Similar to COVID-19 in clinical and pathological characteristics, the SARS global pandemic in 2003 led to low exercise capacity and health status of recovered patients.3 10 Patients have demonstrated incomplete recovery of physical function, with some experiencing residual impairments 1–2 years postinfection.11 The lasting associations of symptomatic and asymptomatic COVID-19 and SARS-CoV-2 viral load with the aerobic and anaerobic fitness of young adults have not been studied. This study aimed to assess these associations in a cohort of army cadets. The association between the viral load and COVID-19 severity and mortality is well documented,12 13 but its association with physical fitness is not. An expanded understanding of the lasting associations between COVID-19 and the physical fitness of young adults could suggest customised rehabilitation approaches. We hypothesised that cadets recovering from the disease would show inferior aerobic and anaerobic fitness to those who tested negative for SARS-CoV-2, differing in their mean fitness test score differences between the end and start of the study. We further hypothesised that those recovering from symptomatic COVID-19 would perform poorer than cadets recovering from asymptomatic disease, and those with a higher viral load would perform poorer than those with a lower viral load. This study was designed to test these hypotheses.


Study design

This study retrospectively examined the aerobic and anaerobic fitness test results of 1308 male and female cadets at the Officers’ Training School of the Israel Defense Forces. COVID-19 outbreaks occurred in the training classes of non-combatant (September 2020) and combatant (January 2021) cadets. The infected cadets were isolated for 14 days until recovery, and the non-infected cadets were in quarantine for 14 days, following the Israeli Ministry of Health (IMoH) national guidelines ( All cadets underwent an additional 14-day training pause for recovery before gradually returning to the training activity. This recovery period was recommended for all recovering soldiers by the Israeli Medical Corps and enacted for the non-infected cadets to ensure that all underwent the same training course. These resulted in matched 28-day quarantine/isolation and recovery sequences (without training) for the infected and non-infected populations. As the detraining period occurred in the middle of the cadets’ training courses, all cadets underwent a similar layout of training, disease/quarantine course, recovery interval and gradual return to training, making them ideal for this comparative study. This study followed the Strengthening the Reporting of Observational Studies in Epidemiology guidelines and checklist.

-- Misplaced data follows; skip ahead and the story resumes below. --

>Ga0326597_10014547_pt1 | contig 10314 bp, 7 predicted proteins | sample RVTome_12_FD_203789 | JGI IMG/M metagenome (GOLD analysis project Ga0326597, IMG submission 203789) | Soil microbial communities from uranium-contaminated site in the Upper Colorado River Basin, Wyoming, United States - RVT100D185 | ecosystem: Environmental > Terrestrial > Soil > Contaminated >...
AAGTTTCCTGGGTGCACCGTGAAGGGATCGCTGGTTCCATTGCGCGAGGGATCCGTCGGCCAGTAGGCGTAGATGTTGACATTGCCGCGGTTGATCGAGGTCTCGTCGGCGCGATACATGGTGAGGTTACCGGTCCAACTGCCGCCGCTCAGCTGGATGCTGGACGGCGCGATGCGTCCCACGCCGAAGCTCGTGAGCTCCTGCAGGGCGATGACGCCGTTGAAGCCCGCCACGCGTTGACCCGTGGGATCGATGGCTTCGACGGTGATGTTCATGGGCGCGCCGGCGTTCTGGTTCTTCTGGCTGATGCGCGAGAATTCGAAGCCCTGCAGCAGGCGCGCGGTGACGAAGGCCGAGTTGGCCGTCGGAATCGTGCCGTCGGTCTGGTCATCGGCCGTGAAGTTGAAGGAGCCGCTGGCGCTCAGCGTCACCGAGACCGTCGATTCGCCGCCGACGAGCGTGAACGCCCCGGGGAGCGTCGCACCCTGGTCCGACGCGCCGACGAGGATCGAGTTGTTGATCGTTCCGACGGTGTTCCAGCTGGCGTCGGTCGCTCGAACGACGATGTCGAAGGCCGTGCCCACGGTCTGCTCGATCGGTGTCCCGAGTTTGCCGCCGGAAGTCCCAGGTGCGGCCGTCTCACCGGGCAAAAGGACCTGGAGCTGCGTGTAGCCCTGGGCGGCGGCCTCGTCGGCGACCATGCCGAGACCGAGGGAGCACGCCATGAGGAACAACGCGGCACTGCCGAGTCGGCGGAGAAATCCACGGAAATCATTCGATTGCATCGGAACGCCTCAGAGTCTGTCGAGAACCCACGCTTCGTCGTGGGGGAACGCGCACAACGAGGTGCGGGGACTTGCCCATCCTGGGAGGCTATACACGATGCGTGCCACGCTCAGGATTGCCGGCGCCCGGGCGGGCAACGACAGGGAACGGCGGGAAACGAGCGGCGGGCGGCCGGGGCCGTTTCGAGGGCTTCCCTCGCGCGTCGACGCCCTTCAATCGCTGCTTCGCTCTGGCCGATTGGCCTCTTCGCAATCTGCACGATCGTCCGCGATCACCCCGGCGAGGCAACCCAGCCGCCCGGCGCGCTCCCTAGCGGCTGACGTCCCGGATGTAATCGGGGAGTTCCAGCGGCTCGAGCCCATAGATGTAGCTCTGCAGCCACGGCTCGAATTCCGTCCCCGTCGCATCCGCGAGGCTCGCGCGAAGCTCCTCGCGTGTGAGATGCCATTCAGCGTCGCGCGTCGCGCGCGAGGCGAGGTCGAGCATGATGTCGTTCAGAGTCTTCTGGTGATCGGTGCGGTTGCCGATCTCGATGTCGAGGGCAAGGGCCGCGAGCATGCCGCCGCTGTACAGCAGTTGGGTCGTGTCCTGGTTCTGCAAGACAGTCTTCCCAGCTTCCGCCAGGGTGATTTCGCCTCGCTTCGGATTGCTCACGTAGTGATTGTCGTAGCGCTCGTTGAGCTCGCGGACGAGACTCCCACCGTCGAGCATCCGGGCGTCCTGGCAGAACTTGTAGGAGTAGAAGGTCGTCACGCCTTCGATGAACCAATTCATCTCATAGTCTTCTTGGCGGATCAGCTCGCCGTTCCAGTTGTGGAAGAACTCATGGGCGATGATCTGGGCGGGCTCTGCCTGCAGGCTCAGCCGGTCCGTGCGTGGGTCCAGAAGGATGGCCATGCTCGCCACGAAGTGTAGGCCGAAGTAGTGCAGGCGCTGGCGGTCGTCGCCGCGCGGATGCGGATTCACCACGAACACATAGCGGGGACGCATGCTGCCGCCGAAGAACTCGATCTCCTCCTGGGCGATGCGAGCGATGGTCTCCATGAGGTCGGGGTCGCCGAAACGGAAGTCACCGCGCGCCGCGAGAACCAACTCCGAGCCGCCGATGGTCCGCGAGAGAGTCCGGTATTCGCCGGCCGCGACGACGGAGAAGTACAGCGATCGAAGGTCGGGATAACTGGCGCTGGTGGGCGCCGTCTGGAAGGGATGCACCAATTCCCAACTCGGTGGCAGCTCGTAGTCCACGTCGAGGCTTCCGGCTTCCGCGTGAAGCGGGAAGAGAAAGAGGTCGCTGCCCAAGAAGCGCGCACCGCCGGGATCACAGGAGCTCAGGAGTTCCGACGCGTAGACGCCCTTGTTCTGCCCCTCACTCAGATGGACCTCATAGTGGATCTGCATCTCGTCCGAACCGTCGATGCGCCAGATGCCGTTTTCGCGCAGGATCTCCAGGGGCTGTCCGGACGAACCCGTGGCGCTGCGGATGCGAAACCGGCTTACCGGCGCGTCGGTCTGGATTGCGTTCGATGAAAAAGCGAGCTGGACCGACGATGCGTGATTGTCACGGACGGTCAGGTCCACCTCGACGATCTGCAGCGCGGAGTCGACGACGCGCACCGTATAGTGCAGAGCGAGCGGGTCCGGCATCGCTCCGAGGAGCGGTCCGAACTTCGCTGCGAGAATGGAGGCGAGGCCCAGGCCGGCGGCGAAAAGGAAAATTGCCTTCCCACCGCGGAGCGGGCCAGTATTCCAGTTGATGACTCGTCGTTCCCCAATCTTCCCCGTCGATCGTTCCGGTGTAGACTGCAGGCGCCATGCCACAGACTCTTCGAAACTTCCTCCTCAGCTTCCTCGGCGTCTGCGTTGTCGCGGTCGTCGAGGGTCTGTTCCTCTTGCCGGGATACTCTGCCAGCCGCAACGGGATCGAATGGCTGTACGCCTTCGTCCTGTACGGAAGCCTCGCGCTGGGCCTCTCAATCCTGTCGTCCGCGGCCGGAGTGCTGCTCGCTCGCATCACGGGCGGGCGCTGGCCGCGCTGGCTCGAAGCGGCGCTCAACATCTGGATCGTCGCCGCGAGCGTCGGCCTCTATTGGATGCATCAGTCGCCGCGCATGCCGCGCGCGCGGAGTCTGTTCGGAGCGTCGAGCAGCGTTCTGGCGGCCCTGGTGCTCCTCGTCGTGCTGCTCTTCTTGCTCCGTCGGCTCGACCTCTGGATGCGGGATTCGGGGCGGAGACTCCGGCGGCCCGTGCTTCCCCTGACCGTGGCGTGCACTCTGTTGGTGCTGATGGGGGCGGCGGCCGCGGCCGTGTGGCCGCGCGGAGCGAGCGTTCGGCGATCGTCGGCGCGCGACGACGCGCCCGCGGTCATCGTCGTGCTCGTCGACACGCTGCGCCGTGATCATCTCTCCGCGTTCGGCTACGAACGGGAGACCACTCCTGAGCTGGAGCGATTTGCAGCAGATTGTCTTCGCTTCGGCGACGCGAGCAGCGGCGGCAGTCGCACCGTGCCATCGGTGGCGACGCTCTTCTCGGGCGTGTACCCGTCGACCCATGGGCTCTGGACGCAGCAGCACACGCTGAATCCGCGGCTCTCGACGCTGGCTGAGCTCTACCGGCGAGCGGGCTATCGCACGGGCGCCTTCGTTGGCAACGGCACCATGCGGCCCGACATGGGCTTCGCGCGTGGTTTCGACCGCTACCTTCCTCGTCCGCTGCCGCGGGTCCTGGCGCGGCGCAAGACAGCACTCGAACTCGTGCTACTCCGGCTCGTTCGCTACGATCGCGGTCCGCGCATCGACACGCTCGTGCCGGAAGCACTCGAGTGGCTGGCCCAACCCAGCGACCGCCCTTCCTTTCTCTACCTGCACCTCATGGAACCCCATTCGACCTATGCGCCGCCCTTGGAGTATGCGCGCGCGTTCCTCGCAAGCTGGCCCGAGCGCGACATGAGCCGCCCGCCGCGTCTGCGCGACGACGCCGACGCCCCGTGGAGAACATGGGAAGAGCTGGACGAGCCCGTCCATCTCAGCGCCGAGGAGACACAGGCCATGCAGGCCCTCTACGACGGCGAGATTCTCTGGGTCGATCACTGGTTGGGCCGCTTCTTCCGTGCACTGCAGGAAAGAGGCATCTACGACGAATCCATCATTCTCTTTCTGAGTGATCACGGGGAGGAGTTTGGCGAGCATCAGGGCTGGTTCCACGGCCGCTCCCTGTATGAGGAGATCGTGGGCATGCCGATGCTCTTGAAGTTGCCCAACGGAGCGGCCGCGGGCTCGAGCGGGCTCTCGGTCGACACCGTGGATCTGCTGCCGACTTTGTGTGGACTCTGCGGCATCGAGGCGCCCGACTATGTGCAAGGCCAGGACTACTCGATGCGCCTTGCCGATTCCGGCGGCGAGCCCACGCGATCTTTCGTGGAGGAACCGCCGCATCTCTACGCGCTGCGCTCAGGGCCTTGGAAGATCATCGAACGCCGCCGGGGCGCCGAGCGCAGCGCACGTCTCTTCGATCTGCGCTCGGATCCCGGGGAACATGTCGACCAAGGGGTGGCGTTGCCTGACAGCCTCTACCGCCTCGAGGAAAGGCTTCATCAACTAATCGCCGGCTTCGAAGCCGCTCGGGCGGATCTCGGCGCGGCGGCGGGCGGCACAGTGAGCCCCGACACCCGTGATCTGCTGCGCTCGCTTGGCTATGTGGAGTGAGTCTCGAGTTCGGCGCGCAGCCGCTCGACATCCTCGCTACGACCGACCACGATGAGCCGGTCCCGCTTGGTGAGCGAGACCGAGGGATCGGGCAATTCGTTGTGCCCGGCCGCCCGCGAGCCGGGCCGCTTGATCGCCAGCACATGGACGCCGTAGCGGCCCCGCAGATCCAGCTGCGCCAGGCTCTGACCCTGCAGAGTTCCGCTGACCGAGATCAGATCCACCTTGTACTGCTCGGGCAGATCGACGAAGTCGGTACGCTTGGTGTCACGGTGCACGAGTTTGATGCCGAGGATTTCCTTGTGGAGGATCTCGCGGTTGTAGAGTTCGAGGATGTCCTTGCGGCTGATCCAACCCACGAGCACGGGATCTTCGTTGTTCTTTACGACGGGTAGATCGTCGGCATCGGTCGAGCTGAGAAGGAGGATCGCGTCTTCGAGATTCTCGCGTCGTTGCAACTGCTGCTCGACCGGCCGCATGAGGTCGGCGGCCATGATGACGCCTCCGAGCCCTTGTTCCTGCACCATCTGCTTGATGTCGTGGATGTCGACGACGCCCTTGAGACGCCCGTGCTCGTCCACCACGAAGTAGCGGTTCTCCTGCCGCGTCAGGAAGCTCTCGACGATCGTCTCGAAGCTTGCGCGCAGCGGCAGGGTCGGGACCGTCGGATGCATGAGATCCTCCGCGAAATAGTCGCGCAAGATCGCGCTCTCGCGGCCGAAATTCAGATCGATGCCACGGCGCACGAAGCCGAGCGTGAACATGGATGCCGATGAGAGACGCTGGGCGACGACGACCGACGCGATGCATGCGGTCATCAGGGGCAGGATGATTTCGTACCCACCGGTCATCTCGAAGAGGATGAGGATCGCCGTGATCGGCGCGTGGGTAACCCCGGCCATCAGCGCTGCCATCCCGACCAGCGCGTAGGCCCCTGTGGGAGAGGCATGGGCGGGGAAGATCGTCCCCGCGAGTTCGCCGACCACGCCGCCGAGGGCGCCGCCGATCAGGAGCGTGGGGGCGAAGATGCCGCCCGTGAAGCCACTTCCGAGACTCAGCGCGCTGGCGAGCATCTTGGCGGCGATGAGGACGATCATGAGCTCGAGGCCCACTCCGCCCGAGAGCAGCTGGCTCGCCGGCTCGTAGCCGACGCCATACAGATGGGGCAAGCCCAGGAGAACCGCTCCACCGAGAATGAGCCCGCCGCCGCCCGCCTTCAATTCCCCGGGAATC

Study population

The study included 1308 cadets, 597 with combatant background (514 males, 83 females) and 711 with non-combatant background (297 males, 414 females). The study included all non-combatant cadets participating in a training course between 1 August 2020 and 30 October 2020 and all combatant cadets in a training course between 1 November 2020 and 28 February 2021. Cadets with missing baseline aerobic fitness test data (exempted from running due to medical or subjective limitations) were excluded from the study. The study participants handling process is shown in figure 1. The participant characteristics (age, sex, military unit, height, weight and body mass index) were retrieved from the Military Human Resources database.

Figure 1

Participant selection flow chart. All cadets attending the non-combatant (1 August 2020–30 October 2020) and combatant (1 November 2020–28 February 2021) courses were included in this study. SARS-CoV-2 infection data were retrieved from the electronic medical record of the participants. Only those diagnosed during the respective course periods were considered infected cases in this study.

SARS-CoV-2 infection

SARS-CoV-2 infection was diagnosed by a positive SARS-CoV-2 real-time reverse transcription-quantitative PCR (RT-qPCR) test in an authorised IMoH laboratory. All real-time RT-qPCR test results were gathered from a national IMoH database. The infection date was defined as the date of the diagnostic positive SARS-CoV-2 real-time RT-qPCR test result during the respective study periods. Data on viral loads (cycle thresholds) were extracted from the IMoH database (n=61, 65 and 56 for RNA-dependent RNA polymerase (RdRp), nucleus (N) and envelope (E) genes, respectively). Fewer cycles indicated a higher viral load. These limited data are attributed to differences in testing kits in the laboratories and a selective documentation protocol customary in Israel at that time.

Symptomatic patients were those presenting symptoms at the time of diagnosis or at any time during the following 14 days. Symptoms included rhinorrhoea, cough, sore throat, shortness of breath, systemic fever, chill, loss of the sense of taste and/or smell, headache, weakness, fatigue or myalgia, gastrointestinal symptoms, chest pain and disturbance to the vital signs (oxygen saturation <95% (desaturation), blood pressure <120/90 mm Hg and pulse rate >100 beats per minute).

The recovery date was defined following the IMoH guidelines enforced at the time as 14 days from diagnostic real-time RT-qPCR for all patients.

Residual COVID-19 symptoms documented in the electronic medical records among some recovering individuals included headache, weakness, loss of the sense of taste and/or smell, shortness of breath and chest pain.

Aerobic and anaerobic fitness tests

Physical fitness test results were retrieved from the database at the Physical Training Section of the officers’ school. The cadets underwent fitness tests at the start and end of their respective courses. The tests were subdivided into aerobic and anaerobic segments. The aerobic test was a 3000 m race. The anaerobic tests included push-ups for non-combatant individuals and pull-ups, parallel bars, squat-thrusts, 150 m×2 sprint runs and postexercise shooting performance for combatant individuals.